Education board backs $673 million boost for schools

The Florida Board of Education on Friday advanced a $21.8 billion request for public school funding in the next budget year, including a $200 boost in per-student funds and increased funding for school safety initiatives.

Highlights of the 2019-20 budget proposal include:

— An overall $673 million, or 3.5 percent, increase, compared to the current budget for the 67 school districts.

— An increase in per-student funding from $7,407 to $7,607.

— A $101 million increase to pay for an additional 13,680 new students expected in classrooms next fall. In total, there will be nearly 2.9 million students in the K-12 system next year.

— A $100 million increase in the “safe schools” initiative, boosting total funding to $262 million. The funding allows districts to hire sworn law enforcement officers to protect school campuses.

— $67.5 million for the Coach Aaron Feis Guardian program, which provides funding for the screening and training of armed civilian safety employees, under the supervision of the local sheriff, for the schools. Lawmakers earmarked the same amount for the guardian program in the current year’s budget.

— A $51 million increase in a grant program that allows districts to improve the physical safety of schools, for a total of $150 million in the next academic year.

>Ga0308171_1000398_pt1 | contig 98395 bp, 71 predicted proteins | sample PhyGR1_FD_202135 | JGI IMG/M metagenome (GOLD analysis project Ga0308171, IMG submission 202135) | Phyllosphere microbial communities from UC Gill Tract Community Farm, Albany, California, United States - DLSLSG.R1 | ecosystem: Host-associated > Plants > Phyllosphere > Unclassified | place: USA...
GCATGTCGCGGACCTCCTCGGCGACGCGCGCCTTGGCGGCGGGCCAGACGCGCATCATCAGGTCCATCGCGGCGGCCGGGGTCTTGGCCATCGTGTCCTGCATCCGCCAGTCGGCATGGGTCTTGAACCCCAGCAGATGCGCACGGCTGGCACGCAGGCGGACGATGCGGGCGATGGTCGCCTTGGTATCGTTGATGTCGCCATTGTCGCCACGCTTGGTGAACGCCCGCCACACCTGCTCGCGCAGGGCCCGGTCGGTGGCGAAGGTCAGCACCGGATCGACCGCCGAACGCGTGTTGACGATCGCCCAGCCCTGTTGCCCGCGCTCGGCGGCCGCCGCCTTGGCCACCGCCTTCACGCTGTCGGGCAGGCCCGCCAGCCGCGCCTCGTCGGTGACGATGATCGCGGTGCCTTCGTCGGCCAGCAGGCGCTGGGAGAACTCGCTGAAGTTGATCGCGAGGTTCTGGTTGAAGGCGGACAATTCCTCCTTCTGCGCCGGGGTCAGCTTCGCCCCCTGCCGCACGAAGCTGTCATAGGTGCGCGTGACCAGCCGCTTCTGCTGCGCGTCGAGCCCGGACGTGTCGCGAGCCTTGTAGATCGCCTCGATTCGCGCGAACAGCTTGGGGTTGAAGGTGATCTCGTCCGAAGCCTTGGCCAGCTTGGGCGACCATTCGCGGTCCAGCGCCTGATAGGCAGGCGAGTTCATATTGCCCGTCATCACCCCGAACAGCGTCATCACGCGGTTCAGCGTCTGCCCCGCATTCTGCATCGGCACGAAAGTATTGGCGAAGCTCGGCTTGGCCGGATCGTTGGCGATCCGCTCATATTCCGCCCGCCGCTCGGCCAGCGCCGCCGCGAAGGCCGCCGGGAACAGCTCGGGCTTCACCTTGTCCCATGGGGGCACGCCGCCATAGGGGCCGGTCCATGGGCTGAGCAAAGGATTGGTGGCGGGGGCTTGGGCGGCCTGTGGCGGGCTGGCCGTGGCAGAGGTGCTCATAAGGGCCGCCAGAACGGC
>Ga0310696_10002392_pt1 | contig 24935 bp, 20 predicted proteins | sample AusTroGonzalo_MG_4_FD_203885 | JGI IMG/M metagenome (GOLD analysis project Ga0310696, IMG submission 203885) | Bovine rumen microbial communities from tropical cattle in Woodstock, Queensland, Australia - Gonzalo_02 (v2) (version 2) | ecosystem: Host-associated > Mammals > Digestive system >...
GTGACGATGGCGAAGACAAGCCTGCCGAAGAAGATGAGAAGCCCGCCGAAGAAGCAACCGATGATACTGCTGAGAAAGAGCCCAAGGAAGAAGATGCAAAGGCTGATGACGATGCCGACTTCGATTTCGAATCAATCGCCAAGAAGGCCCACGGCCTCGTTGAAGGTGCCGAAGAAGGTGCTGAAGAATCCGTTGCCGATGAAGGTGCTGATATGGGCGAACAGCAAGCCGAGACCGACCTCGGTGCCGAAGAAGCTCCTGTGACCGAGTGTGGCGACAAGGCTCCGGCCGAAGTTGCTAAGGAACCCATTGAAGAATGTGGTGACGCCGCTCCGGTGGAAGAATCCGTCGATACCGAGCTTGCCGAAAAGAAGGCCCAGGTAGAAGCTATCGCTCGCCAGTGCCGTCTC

— A $10 million increase in a program that allows districts to establish or expand school-based mental-health programs, for a total of $79 million.

The budget proposal is part of a lengthy process that will culminate early next May, when the 2019 Legislature passes a new state budget, which takes effect July 1. There is more uncertainty this year as Tallahassee prepares for new legislative leaders in November and a new governor in January.

But the budget proposal, which was approved by the Board of Education at a meeting in Naples, drew support from education advocates.

“We appreciate the many concerns that you addressed,” Kamela Patton, superintendent of schools for Collier County, told the board on behalf of the Florida Association of District School Superintendents.

Patton praised the increases for school-safety initiatives as well as a $75 million increase in transportation funding for the districts. She also said the schools would be helped by the increase in the so-called “base student allocation,” which provides operational funding for the districts.